The All-Electric Mini Cooper S: The First Mini Green Car

Mini Electric Car Cooper S


The Mini Electric, also referred to as the Mini Cooper SE is another model, in the line up of battery electric vehicles (BEVs) from the German automotive giant, the BMW Group.  The 3 door hatch Mini Electric incorporates technology from the successful BMWi3 electric vehicle, to include the EV battery and electric motor.  The Mini Electric is the commencement of a bold new era for the celebrated British automotive brand.   

  • Launch: March 2020 
  • Pre-orders now open on the Mini UK website. As of July 2019, up to 40,000 pre-orders
  • Mini Electric manufactured at Plant Oxford.  The production site is the ‘birthplace and heart of Mini’, with over 3 million cars manufactured since 2001
  • The first all-electric car in the Mini range and retains the ‘iconic’ design 
  • A good all-round performer for urban emission free driving
  • Positioned as an ‘affordable’ EV.  The electric car qualifies for the plug-in car grant (PiCG) of up to £3,500. Starting price £24,400 

Battery And Range 

  • Battery capacity: 32.6 kWh
  • Battery type: lithium-ion
  • Range (WLTP): 134 – 145 miles
  • Capable of rapid charging 

Power & Performance

  • 0-62 mph: 7.3 sec
  • Top speed: 93  mph
  • Brake horsepower: 181 bhp
  • Torque: 270 Nm

The All-Electric Mini Cooper S
The All-Electric Mini Cooper S (credit: Mini)


Comprehensive reviews yet to be published, as reviewers have not been able to conduct a full driving test. However, a shorter test has been conducted on the production-spec Mini Electric. 

Pros And Cons

  • Styling ‘iconic’ Mini: looks like a conventional Mini, an attractive and successful design 
  • Affordable price point compared to other premium EVs and also compared to higher spec conventional Mini’s
  • Though a smaller battery, the range is more than ample for urban commuting (Mini installed a smaller battery, as it reduces the weight of the car). According to Mini, the majority of customers drive up to 25 miles a day 
  • For longer distance driving, rivals have better all-electric car models 
  • Lower weight and instant torque makes the car ‘entertaining and fun’ to drive.  The EV rides well and has the familiar three drive modes (Standard, Mid and Sport)
  • A familiar interior. The Mini Electric interior very similar to conventional Mini models, except for some changes from analog to digital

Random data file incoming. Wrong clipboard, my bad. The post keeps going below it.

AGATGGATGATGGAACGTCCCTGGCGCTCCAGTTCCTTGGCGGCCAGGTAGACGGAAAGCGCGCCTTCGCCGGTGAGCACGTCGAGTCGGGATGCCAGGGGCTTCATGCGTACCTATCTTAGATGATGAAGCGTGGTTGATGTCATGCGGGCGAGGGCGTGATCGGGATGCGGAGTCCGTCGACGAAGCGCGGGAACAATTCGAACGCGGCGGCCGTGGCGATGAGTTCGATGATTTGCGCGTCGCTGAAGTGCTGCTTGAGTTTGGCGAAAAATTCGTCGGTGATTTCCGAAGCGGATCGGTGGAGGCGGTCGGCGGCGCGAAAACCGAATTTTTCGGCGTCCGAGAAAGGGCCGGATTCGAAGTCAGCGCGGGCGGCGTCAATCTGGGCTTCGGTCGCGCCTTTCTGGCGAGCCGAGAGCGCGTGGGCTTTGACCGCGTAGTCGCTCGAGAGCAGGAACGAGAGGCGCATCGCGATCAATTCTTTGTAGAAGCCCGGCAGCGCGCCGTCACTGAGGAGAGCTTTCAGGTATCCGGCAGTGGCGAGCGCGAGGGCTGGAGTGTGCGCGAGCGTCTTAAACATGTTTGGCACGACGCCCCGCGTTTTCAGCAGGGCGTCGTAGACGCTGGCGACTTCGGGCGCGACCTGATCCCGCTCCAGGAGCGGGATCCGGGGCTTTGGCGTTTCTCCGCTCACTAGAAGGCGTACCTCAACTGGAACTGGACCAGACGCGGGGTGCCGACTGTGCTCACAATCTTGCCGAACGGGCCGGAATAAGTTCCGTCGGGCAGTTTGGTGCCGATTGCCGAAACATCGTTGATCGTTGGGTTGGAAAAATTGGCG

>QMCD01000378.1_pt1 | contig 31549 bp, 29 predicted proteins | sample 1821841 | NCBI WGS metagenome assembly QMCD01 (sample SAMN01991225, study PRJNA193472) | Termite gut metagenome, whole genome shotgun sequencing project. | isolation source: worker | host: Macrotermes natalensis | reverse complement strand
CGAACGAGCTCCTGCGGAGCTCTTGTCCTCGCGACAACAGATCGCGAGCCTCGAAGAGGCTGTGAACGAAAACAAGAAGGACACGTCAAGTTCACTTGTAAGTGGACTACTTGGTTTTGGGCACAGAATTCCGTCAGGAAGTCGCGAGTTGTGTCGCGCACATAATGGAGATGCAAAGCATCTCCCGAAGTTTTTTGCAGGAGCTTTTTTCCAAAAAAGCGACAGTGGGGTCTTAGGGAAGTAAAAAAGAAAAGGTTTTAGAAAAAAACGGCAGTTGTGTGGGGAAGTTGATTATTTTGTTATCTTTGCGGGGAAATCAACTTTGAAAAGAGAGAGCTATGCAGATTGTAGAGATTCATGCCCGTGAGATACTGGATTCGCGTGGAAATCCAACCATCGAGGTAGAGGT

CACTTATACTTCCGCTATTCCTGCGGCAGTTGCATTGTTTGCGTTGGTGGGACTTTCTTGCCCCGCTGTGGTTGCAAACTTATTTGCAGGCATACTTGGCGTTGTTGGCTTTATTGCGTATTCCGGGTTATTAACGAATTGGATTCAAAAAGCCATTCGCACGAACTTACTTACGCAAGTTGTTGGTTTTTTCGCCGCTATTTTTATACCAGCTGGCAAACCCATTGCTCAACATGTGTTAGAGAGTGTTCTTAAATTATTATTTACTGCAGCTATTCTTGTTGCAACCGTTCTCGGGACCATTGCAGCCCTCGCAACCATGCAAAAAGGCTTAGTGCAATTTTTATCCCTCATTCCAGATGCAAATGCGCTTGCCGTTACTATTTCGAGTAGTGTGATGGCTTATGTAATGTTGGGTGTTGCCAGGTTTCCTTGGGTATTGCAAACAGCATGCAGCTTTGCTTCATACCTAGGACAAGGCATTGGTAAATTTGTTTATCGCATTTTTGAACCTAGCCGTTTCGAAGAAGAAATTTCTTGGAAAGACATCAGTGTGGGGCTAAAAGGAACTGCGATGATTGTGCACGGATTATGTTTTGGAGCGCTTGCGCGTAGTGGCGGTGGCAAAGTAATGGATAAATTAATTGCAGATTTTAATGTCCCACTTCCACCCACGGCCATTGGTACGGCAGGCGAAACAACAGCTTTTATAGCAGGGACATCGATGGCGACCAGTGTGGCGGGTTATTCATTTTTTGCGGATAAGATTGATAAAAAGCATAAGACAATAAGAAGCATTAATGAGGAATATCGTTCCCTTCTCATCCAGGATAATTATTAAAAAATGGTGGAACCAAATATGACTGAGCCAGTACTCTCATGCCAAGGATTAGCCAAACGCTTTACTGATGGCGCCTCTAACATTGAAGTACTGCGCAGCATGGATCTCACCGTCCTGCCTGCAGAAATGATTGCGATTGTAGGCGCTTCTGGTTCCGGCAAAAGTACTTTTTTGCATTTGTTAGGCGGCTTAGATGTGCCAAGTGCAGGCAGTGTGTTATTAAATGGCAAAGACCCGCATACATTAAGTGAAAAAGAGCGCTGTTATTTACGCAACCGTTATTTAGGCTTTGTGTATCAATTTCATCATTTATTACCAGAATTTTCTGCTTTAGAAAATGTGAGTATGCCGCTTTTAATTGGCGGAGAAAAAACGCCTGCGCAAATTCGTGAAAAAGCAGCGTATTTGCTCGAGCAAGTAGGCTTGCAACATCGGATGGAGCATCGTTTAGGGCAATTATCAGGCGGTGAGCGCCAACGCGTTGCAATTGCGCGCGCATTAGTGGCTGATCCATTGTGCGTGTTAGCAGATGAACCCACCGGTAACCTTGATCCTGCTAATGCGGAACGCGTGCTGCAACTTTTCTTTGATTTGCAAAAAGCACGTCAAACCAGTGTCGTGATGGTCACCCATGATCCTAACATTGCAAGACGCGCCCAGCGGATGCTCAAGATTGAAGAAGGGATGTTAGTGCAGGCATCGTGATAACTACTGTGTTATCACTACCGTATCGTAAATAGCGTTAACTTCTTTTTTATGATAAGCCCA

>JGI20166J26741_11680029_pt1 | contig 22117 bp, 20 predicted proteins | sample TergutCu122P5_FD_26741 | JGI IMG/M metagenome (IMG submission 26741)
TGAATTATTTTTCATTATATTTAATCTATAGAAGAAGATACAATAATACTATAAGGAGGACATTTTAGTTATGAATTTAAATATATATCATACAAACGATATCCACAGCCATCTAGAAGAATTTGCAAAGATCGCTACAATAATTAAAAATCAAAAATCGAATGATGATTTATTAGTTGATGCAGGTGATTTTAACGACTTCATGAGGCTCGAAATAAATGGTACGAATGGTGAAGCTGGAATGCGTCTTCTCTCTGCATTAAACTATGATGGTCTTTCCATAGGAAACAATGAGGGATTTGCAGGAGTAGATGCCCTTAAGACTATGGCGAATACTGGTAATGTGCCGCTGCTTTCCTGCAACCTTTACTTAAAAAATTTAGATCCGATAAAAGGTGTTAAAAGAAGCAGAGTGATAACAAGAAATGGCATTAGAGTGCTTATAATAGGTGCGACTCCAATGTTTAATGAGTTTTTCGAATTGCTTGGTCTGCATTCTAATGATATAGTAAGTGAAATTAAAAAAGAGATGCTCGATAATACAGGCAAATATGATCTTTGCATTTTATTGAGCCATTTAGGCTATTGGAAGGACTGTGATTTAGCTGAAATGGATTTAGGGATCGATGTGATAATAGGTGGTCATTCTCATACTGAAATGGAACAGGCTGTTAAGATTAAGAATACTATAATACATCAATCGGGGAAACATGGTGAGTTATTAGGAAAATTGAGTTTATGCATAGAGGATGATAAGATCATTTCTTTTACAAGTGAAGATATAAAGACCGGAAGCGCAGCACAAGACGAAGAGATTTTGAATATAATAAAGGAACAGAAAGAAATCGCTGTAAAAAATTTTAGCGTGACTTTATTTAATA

• Impressive on-board technology, to include regenerative braking 
  • Given the similarity in looks, feel and drive, the Mini Electric is strongly placed to convert Mini petrol or diesel owners to zero-emission electric driving

e-zoomed View 

We have seen automotive manufactures take two very different approaches to new electric vehicle models.  The first approach, has been to design the car as ‘futuristic’.  A good example is the BMW i3 electric car.  But the other approach has been to retain as much ‘similarity and familiarity’ for consumers switching from internal combustion engine (ICE) driving to electric driving. The Audi e-tron and the Mini Electric are good examples of of the latter approach. We at e-zoomed believe both approaches are valid.  What will matter the most, will be the delivery of a quality product at an affordable price.  We believe, Mini Electric is well positioned in this regards.  

For those current owners of conventional Mini’s or other petrol/ diesel cars, who are using the car mostly for urban driving or local commutes, we would recommend making the switch to the Mini Electric and commence your journey into the world of zero-emission driving.  

We at e-zoomed are more than happy to assist you with all your EV needs to include:

And more!  Do sign up to our e-newsletter to learn more about electric cars. Also follow us on Facebook, LinkedIn and Twitter. 


Ashvin Suri

Ashvin has been involved with the renewables, energy efficiency and infrastructure sectors since 2006. He is passionate about the transition to a low-carbon economy and electric transportation. Ashvin commenced his career in 1994, working with US investment banks in New York. Post his MBA from the London Business School (1996-1998), he continued to work in investment banking at Flemings (London) and JPMorgan (London). His roles included corporate finance advisory, M&A and capital raising. He has been involved across diverse industry sectors, to include engineering, aerospace, oil & gas, airports and automotive across Asia and Europe. In 2010, he co-founded a solar development platform, for large scale ground and roof solar projects to include the UK, Italy, Germany and France. He has also advised on various renewable energy (wind and solar) utility scale projects working with global institutional investors and independent power producers (IPP’s) in the renewable energy sector. He has also advised in key international markets like India, to include advising the TVS Group, a multi-billion dollar industrial and automotive group in India. Ashvin has also advised Indian Energy, an IPP backed by Guggenheim (a US$ 165 billion fund). He has also advised AMIH, a US$ 2 billion, Singapore based group. Ashvin has also worked in the real estate and infrastructure sector, to including working with the Matrix Group (a US$ 4 billion property group in the UK) to launch one of the first few institutional real estate funds for the Indian real estate market. The fund was successfully launched with significant institutional support from the UK/ European markets. He has also advised on water infrastructure, to include advising a Swedish clean technology company in the water sector. He is also a member of the Forbury Investment Network advisory committee. He has also been involved with a number of early stage ventures.

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